As your clients return to residential and commercial buildings after a long COVID-19 hiatus or just a long winter, ensure they understand the risks. Master Plumbers Chief Technical Advisor Gary Bath...
From July 2021, WorkSafe Victoria has had the authority to issue infringement notice to individuals or companies where they have failed to keep a copy of a Safe Work Method Statement (SWMS) for the duration of high-risk construction work. Master Plumbers OH&S Return to Work Officer Grace Squire outlines what a SWMS is, when it is needed and how to make sure yours is effective.
A Safe Work Method Statement (SWMS) is pretty much what the name suggests - it’s a document that outlines any high-risk construction work that is to be carried out and the control measures that are put in place to ensure those tasks can be performed safely.
Anytime a business or an individual is to conduct work in any of the 19 high-risk work categories - such as when there is a risk of a person falling more than two meters, where there is a risk of engulfment or work on or adjacent active roads or railways - they will need to develop a SWMS before actually doing the work.
Plumbers are likely to find themselves working in many of these high-risk categories including working at heights, in trenches, next to roadways or where there’s traffic, or working with plant machinery.
SWMS are site-specific and written in respect to the hazards and risks of a particular site. They are best developed in consultation with the people doing the work. There is no point having a SWMS put together by someone sitting in the office recommending guardrails around a particular job, and then having a contractor on the site who decides it’s more practical to just use a harness or no safety gear at all. That’s where the risk increases and accidents happen.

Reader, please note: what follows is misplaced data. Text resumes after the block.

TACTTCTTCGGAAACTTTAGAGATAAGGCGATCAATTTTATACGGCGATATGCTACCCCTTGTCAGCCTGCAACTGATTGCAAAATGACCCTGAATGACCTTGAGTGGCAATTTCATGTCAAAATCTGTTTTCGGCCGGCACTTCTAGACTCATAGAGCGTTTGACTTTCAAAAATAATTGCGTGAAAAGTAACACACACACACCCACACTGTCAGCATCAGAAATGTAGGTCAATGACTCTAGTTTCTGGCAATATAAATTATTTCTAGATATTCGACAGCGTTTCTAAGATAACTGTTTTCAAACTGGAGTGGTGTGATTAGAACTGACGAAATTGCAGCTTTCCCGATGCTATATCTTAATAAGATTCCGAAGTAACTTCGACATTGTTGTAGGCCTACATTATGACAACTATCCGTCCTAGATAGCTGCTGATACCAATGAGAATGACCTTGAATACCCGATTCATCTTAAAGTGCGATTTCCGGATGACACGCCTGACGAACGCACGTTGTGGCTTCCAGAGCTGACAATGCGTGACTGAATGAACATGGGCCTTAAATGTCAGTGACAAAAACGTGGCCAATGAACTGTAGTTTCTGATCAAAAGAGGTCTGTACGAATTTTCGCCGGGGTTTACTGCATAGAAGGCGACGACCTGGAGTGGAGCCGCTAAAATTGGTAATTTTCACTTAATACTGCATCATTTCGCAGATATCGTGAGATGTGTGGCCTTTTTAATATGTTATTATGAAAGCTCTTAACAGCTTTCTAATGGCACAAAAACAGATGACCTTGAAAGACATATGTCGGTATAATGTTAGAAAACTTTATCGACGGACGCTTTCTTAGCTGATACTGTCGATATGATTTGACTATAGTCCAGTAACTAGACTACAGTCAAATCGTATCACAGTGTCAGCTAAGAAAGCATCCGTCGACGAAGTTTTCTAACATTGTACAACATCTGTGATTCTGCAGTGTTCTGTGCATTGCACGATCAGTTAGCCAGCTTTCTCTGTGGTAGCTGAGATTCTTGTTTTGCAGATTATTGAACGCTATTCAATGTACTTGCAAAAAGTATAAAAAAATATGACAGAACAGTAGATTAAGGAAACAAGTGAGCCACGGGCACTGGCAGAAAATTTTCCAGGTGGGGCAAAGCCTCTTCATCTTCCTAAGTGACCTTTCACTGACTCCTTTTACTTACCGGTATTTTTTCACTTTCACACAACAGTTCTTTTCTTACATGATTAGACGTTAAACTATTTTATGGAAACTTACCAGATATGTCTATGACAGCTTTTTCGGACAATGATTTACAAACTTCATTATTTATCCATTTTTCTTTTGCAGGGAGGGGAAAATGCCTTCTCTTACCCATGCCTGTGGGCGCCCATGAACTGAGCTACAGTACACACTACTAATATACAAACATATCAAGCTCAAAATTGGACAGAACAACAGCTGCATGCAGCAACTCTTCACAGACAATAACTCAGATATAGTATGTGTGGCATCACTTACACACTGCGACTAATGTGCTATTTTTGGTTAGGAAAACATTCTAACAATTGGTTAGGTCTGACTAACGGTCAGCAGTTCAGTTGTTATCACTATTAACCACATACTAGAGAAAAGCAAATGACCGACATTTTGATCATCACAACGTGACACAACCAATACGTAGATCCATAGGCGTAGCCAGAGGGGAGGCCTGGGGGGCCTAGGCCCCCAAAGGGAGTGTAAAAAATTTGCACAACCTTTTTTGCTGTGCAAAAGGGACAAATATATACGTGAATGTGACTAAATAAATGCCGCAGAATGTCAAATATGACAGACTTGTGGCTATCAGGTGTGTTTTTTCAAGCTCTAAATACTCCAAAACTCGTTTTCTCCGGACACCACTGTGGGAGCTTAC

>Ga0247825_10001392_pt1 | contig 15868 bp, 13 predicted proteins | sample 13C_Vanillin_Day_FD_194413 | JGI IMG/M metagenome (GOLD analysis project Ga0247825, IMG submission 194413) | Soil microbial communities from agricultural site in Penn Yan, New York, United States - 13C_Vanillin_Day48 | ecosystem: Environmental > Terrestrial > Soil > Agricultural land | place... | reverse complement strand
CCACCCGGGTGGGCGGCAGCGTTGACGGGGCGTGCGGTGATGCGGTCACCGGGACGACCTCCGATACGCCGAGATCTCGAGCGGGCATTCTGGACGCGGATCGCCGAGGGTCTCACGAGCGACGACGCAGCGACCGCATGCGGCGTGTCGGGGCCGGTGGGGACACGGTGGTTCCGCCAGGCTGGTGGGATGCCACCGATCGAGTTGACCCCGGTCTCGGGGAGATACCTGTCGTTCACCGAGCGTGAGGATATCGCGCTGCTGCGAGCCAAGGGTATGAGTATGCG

That’s why it is important to that everyone on site is briefed before work begins, that they go through the relevant SWMS, accept and understand any control measures and sign onto the SWMS before starting any high-risk work. Multiple hazards, such as electrical and working at heights hazards, can be combined into one SWMS or individual SWMSs can be developed to address each hazard. The supervisor has a responsibility to ensure all work is carried out in accordance with the SWMS.
The SWMS needs to be kept on site where they can be easily accessed by everyone - in the site office, in the ute or on an electronic device are all fine.
A good SWMS is one that’s written in language that the people doing the work understand. You don’t want a 50-page SWMS with legal jargon as people will ‘tick and flick’ and that’s not what we want. There needs to be clear, concise instructions too, you can’t say ‘ensure staff are adequately trained,’ you need to be specific and say, for example, ‘staff need to have completed working at heights training’ and register their certificate in the SWMS.
When WorkSafe come out on site they want to see what systems are in place to perform high-risk work safely. They’ll look for SWMS that are site specific and cover off the hazards associated with that site.
Master Plumbers provides a service to members and the broader plumbing industry to help them prepare for high-risk work. We have 36 different templates available to members, and we are there to provide advice and customisation.
For advice and support about SWMS, visit plumber.com.au/ohs or call 1800 133 871.